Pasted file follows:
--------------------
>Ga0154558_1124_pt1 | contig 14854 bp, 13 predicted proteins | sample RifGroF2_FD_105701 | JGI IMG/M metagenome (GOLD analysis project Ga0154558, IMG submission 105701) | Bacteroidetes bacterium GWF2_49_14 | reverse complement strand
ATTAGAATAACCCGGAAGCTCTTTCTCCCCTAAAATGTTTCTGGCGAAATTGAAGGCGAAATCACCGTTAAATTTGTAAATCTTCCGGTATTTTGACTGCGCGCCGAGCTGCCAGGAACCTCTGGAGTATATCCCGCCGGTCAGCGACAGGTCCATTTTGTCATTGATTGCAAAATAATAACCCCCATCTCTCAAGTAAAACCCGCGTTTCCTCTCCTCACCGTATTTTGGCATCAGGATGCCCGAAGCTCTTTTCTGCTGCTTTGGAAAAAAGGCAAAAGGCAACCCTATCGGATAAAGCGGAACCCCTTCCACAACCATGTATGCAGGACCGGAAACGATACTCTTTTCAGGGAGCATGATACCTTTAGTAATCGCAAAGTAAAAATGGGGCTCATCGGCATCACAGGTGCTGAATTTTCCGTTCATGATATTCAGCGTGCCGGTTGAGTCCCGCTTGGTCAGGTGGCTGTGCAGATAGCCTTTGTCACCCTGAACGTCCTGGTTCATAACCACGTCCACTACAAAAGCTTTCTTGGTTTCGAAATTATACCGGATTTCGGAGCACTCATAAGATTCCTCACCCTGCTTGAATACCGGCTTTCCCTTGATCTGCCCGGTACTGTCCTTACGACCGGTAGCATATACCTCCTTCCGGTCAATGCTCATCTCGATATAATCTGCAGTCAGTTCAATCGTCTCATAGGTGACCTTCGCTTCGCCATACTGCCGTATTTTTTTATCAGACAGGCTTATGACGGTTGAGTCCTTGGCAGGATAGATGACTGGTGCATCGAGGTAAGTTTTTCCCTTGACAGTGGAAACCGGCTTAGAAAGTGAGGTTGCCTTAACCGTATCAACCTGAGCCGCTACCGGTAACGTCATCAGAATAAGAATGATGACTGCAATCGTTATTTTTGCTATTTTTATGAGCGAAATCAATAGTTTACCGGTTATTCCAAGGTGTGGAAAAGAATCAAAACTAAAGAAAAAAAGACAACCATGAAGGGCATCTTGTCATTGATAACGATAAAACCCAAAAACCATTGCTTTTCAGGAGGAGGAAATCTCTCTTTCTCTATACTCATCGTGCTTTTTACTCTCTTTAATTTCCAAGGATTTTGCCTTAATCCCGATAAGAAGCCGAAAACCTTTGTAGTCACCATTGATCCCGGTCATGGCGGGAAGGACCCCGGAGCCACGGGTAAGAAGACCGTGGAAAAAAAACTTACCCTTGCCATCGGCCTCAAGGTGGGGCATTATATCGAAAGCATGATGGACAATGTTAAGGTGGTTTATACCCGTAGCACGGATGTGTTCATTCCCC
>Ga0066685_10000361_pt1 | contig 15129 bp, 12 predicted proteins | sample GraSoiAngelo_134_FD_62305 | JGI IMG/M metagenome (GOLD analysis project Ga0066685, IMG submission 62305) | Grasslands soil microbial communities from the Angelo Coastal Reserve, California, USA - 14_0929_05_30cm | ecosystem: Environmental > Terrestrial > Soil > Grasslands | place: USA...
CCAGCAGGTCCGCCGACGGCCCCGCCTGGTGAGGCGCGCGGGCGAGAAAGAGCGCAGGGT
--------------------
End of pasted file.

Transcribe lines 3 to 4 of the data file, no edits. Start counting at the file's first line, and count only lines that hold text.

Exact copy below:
>Ga0066685_10000361_pt1 | contig 15129 bp, 12 predicted proteins | sample GraSoiAngelo_134_FD_62305 | JGI IMG/M metagenome (GOLD analysis project Ga0066685, IMG submission 62305) | Grasslands soil microbial communities from the Angelo Coastal Reserve, California, USA - 14_0929_05_30cm | ecosystem: Environmental > Terrestrial > Soil > Grasslands | place: USA...
CCAGCAGGTCCGCCGACGGCCCCGCCTGGTGAGGCGCGCGGGCGAGAAAGAGCGCAGGGT